The West Nile Virus is still active in the U.S., long after summer is technically over. Incidences of West Nile Virus have not advanced beyond the outbreak threshold this year, but the basic fact that we are seeing multiple cases in less than warm weather climate areas is cause for concern.
Numerous cases have been reported recently in California, Florida, Louisiana, and Texas, as well as in Nebraska. A California man died from West Nile Virus on Oct. 6 in San Diego County, the first case resulting in death in the county since 2007.
According to The Centers for Disease Control and Prevention (CDC) we have experienced an outbreak of West Nile Virus in the U.S. in 2014, and do so every year. This year’s outbreak has not reached epidemic proportions, but there have been epidemics in years past. So far this year, the CDC is indicating that incidences of the West Nile Virus have been reported in 47 states, with 1,585 cases reported overall in the U.S. Of this total, 917 cases were reported as Neuroinvasive Disease cases, with 668 cases reported as Non-Nueroinvasive. Of those 1,585 reported cases in the U.S., 54 people have died.
Active West Nile Virus cultures present themselves in two different categories, Neuroinvasive and Non-Nueroinvasive disease states. The Neuroinvasive disease state is the worse of the two, and can cause encephalitis and meningitis as a result. Typically only one percent of West Nile Virus sufferers contract this more virulent strain of the virus.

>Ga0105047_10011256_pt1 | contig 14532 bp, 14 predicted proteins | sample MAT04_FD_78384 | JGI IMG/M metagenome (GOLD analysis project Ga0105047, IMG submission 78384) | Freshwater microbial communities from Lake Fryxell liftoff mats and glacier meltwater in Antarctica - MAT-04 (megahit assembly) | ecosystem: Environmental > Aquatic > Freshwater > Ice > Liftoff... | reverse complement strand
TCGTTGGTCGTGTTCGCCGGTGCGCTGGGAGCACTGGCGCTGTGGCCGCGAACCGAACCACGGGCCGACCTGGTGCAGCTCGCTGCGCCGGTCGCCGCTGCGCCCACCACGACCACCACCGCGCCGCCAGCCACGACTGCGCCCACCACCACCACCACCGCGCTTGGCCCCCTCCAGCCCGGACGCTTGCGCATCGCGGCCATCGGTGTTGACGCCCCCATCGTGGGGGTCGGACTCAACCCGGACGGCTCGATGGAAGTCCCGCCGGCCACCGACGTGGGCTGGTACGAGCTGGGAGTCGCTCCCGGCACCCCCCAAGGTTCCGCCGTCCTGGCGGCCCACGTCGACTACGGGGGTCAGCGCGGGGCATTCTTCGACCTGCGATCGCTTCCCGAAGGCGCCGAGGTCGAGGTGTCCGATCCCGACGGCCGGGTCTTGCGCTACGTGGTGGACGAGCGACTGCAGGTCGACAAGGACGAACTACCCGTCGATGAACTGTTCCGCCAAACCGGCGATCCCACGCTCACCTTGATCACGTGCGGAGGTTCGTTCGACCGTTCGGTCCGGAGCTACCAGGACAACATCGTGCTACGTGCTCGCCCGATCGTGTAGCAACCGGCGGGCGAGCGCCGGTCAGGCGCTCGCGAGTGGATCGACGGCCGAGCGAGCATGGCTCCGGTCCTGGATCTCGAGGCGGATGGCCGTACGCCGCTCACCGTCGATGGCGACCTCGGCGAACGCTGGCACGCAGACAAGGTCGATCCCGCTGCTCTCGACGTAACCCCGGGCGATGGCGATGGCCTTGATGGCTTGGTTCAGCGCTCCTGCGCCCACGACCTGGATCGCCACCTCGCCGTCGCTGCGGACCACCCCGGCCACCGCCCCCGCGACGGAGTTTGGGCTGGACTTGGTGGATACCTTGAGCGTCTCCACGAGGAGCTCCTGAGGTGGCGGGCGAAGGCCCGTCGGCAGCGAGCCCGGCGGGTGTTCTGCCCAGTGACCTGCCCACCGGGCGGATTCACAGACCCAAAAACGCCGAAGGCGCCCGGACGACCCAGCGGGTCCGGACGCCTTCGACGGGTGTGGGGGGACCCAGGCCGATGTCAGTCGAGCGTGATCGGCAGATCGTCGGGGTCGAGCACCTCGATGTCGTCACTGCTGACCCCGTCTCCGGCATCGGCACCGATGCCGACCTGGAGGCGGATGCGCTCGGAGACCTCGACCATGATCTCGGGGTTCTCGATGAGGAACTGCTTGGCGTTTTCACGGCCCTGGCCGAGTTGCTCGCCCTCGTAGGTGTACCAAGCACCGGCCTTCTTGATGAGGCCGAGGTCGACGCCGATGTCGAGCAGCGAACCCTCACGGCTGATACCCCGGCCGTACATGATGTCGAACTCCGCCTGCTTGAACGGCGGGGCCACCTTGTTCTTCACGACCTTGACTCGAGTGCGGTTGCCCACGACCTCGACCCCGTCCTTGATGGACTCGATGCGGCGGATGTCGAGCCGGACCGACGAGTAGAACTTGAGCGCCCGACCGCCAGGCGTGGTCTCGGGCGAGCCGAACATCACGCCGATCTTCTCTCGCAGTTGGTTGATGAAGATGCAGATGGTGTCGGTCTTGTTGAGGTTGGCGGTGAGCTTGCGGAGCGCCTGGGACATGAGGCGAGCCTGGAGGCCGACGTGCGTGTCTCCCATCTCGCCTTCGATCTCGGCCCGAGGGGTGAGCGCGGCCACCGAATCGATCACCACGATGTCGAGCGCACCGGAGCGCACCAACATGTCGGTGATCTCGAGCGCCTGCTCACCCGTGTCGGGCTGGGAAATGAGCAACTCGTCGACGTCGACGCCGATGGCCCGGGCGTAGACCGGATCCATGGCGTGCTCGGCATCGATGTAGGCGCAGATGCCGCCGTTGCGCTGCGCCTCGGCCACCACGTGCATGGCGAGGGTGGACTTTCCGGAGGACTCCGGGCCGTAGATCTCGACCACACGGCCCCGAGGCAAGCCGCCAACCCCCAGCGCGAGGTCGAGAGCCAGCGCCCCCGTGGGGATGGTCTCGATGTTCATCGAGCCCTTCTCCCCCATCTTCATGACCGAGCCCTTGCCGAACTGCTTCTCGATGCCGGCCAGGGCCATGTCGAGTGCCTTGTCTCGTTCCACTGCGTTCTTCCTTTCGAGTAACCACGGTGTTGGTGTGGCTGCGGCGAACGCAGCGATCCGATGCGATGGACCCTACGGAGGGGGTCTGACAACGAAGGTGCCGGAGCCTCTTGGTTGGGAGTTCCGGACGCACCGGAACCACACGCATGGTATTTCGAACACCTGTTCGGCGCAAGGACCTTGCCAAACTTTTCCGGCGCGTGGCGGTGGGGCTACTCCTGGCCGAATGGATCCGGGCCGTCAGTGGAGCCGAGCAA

The Non-Nueroinvasive category of this disease is the normally the more common of the two, but in 2014, the more virulent strain of West Nile Virus has been reported in more than 60 percent of the cases. Upwards of 80 percent of those that contract the virus see no advancing symptomology, and generally these patients contract the less virulent strain of the disease.
People who contract the more virulent strain of West Nile Virus, the Neuroinvasive Disease state, can develop a more serious neurologic illness such as meningitis or encephalitis. Signs and symptoms include, but are not limited to fever and headache, with associated muscle pain and stiffness in the neck and back. More severe symptoms include coma, seizures and in rare cases, paralysis and even death as a result. There is no vaccine available to prevent West Nile Virus, and treatment options for the infection focus on relieving symptoms.
The virus is mainly transmitted to humans by mosquito bites, and the infected mosquitos receive the virus from the main carriers of the disease, birds. The CDC reports that more than 65 species of mosquitos carry and transmit the virus. There are several other, extremely rare ways to contract the West Nile Virus, through surgical and laboratory procedures and blood transfusions. Additionally, West Nile Virus has been known to cross the placenta, and can be transmitted from a pregnant mother to her unborn child.
The World Health Organization (WHO) indicates that outbreaks of the virus happen all over the world each year, and are generally the result of migratory bird routes. As these birds migrate north from their winter nesting spots along the equator and other warmer climates, they bring with them the disease. The virus only stays with them for several days, just long enough for the offending mosquitos to feed on the bird, and contract the virus themselves allowing them to pass it along to humans.
The West Nile Virus has been reported by the CDC to be still active in the U.S. this year, and as far north as Nebraska recently. According to the Southwest Nebraska Department of Public Health, there have been 114 reported cases of the virus in Nebraska this year, with two deaths.
By Jim Donahue